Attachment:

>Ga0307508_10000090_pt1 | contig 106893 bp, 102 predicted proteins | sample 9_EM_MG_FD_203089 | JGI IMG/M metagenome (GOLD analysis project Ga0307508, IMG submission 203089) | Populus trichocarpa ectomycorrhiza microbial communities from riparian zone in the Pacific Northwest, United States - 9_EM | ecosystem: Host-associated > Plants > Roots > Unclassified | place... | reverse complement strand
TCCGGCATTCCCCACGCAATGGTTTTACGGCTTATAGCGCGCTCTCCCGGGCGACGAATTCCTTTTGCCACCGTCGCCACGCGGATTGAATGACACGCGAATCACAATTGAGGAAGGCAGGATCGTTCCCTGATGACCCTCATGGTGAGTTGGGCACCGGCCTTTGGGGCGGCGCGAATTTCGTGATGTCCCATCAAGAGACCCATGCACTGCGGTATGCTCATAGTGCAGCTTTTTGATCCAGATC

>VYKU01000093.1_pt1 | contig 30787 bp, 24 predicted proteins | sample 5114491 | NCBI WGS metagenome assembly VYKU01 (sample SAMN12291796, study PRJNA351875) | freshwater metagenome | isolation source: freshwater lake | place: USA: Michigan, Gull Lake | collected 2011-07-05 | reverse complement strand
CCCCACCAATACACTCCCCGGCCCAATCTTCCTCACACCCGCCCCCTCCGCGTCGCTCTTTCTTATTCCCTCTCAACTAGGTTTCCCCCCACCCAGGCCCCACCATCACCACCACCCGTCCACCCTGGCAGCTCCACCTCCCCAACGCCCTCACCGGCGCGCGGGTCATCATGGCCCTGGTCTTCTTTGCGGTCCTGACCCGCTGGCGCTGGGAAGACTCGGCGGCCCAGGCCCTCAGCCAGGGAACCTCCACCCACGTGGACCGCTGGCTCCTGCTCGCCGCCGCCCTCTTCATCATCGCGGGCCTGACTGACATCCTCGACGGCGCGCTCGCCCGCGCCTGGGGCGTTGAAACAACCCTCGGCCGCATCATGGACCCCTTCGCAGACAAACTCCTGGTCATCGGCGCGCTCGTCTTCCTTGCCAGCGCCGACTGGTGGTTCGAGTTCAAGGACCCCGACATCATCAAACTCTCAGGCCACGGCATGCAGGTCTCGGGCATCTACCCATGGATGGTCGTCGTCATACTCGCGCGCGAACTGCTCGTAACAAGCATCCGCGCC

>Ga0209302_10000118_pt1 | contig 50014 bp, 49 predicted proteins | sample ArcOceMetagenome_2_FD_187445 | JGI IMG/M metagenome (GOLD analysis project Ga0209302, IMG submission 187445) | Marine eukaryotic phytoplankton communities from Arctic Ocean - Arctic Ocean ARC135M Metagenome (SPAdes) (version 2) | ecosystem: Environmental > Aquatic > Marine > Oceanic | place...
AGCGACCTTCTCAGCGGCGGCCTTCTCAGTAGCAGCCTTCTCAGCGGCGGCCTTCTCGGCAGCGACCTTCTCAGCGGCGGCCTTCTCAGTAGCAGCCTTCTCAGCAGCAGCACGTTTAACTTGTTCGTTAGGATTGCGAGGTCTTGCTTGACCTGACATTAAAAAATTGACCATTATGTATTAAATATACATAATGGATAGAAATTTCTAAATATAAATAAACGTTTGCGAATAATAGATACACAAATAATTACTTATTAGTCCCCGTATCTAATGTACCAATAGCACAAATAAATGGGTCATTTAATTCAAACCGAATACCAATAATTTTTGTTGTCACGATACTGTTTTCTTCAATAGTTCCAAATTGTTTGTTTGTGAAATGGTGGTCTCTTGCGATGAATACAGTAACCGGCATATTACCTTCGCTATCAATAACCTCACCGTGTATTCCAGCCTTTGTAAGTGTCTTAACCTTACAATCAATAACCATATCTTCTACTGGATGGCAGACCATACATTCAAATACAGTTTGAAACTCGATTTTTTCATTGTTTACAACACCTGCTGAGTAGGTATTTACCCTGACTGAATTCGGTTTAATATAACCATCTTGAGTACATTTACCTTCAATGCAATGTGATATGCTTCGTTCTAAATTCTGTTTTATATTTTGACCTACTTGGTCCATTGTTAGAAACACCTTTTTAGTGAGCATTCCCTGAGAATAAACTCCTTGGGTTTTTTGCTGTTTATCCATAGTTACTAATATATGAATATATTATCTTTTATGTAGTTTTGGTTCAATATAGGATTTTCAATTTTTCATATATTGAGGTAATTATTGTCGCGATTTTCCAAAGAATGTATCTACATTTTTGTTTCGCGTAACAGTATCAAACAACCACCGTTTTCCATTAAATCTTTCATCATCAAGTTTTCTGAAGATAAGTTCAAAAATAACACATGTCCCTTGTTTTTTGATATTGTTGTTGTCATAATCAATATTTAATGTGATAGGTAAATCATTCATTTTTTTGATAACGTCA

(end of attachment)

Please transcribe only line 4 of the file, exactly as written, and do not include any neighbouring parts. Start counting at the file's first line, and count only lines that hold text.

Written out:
CCCCACCAATACACTCCCCGGCCCAATCTTCCTCACACCCGCCCCCTCCGCGTCGCTCTTTCTTATTCCCTCTCAACTAGGTTTCCCCCCACCCAGGCCCCACCATCACCACCACCCGTCCACCCTGGCAGCTCCACCTCCCCAACGCCCTCACCGGCGCGCGGGTCATCATGGCCCTGGTCTTCTTTGCGGTCCTGACCCGCTGGCGCTGGGAAGACTCGGCGGCCCAGGCCCTCAGCCAGGGAACCTCCACCCACGTGGACCGCTGGCTCCTGCTCGCCGCCGCCCTCTTCATCATCGCGGGCCTGACTGACATCCTCGACGGCGCGCTCGCCCGCGCCTGGGGCGTTGAAACAACCCTCGGCCGCATCATGGACCCCTTCGCAGACAAACTCCTGGTCATCGGCGCGCTCGTCTTCCTTGCCAGCGCCGACTGGTGGTTCGAGTTCAAGGACCCCGACATCATCAAACTCTCAGGCCACGGCATGCAGGTCTCGGGCATCTACCCATGGATGGTCGTCGTCATACTCGCGCGCGAACTGCTCGTAACAAGCATCCGCGCC